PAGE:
Important Rules to Know About 401(k) Rollovers
As with most things in life, there are a set of rules that you should know before you initiate a 401(k) rollover. The most important being the 60-day rule.
In the case of a 401(k) rollover, 60 is the magic number. When you begin a transfer, you have 60 days to transfer the funds into your new account. Should you miss that deadline, you will be faced with massive tax consequences. Bypassing the 60-day limit triggers the IRS to think that you simply cashed the funds, which will all be counted toward your ordinary income.
There are some notable exceptions to this rule. In 2016, the IRS created a list of 11 reasons why you can be late to make the transfer including a lost check, severe home damage, or a death or illness in the family.
Handling Company Stock
If your old 401(k) held stock from your previous company, it’s important to know that by transferring to an IRA, you will miss out on tax benefits. Your new 401(k) asset allocation will be determined by your employer which means that they probably wouldn’t allow you to retain stock in your old company. Be sure to work with a tax professional to navigate this situation and come up with a plan that makes the most sense for you depending on how much stock you owned in your old company and what a full transfer might mean for your tax bill.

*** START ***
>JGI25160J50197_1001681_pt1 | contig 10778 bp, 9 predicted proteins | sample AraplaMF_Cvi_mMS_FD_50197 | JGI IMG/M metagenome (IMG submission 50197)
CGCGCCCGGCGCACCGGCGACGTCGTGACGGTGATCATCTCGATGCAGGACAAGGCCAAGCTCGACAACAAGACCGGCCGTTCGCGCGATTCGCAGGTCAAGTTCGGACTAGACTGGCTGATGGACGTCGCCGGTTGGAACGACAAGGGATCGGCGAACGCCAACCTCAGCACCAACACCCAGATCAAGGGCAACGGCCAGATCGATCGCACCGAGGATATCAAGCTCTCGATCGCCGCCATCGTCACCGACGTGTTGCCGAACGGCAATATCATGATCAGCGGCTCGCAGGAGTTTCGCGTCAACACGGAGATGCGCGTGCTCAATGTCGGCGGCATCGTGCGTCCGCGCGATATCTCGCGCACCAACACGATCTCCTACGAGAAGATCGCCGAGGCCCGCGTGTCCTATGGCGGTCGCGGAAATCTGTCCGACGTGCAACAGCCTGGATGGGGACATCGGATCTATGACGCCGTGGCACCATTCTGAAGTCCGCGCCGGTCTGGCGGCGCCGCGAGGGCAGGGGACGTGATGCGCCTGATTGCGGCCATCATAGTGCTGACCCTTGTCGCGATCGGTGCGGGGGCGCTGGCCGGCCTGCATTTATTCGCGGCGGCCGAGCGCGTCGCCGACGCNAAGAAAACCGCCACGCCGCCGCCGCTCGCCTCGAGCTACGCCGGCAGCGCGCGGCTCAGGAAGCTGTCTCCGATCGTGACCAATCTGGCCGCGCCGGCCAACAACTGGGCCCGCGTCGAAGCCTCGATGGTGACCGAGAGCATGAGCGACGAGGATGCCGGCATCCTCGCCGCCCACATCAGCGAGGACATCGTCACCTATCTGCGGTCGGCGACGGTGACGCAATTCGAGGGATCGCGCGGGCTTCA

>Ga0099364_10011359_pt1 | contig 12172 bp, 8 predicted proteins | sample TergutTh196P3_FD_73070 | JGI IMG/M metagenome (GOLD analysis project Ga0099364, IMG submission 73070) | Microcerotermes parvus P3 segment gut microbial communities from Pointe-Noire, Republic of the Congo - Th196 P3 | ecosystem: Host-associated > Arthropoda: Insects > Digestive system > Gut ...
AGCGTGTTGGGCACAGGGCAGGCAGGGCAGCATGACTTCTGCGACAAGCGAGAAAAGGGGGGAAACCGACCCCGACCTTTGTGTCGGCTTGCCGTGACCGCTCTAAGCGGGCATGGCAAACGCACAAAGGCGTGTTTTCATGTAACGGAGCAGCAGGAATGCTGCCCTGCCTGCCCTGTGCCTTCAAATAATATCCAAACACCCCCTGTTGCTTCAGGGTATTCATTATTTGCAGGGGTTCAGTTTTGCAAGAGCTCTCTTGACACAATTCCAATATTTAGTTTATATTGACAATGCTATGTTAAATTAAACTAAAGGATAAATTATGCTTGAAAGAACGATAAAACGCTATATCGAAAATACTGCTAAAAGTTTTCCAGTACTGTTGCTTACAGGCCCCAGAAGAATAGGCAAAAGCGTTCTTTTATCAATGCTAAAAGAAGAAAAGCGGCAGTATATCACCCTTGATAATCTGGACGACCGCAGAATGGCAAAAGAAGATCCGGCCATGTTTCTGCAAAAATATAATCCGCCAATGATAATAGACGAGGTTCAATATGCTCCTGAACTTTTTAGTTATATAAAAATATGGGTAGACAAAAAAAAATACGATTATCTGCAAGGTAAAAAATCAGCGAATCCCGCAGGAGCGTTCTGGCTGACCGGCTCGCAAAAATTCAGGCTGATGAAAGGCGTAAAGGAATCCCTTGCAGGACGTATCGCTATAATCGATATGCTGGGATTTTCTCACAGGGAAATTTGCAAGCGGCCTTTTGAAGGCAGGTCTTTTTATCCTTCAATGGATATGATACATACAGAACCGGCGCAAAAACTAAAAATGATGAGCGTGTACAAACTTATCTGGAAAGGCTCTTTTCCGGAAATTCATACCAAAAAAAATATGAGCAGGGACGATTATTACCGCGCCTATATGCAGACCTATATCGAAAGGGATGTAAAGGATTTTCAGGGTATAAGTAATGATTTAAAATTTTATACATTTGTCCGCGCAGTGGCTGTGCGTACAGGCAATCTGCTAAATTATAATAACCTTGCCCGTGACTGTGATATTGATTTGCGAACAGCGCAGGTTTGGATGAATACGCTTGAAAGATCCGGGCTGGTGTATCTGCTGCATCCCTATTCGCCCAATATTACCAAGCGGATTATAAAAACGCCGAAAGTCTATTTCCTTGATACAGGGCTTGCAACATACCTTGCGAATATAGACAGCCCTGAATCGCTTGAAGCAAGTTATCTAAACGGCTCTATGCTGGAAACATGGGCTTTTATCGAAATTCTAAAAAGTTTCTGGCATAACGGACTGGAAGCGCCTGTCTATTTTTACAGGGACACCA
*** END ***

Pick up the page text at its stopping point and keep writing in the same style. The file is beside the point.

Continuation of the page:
Why Do a 401(k) Rollover?
Sometimes it makes sense to leave your money in your old employer’s 401(k) plan. In fact, if you have over $5,000 in the account, your employer has to give you the option to keep the money in the account.
More likely than not, while you were working for them, they were also paying for the administrative fees associated with the account upkeep. They may no longer be willing to do that, even if you keep your money in their plan.
If you have anywhere from $1,000-$5,000 in your account, your employer is legally obligated to send you a letter and document in writing the options that you have. It is then up to you to inform them what you want to do. If you choose not to respond, they can roll the money over to an IRA on your behalf which is called an involuntary cash-out.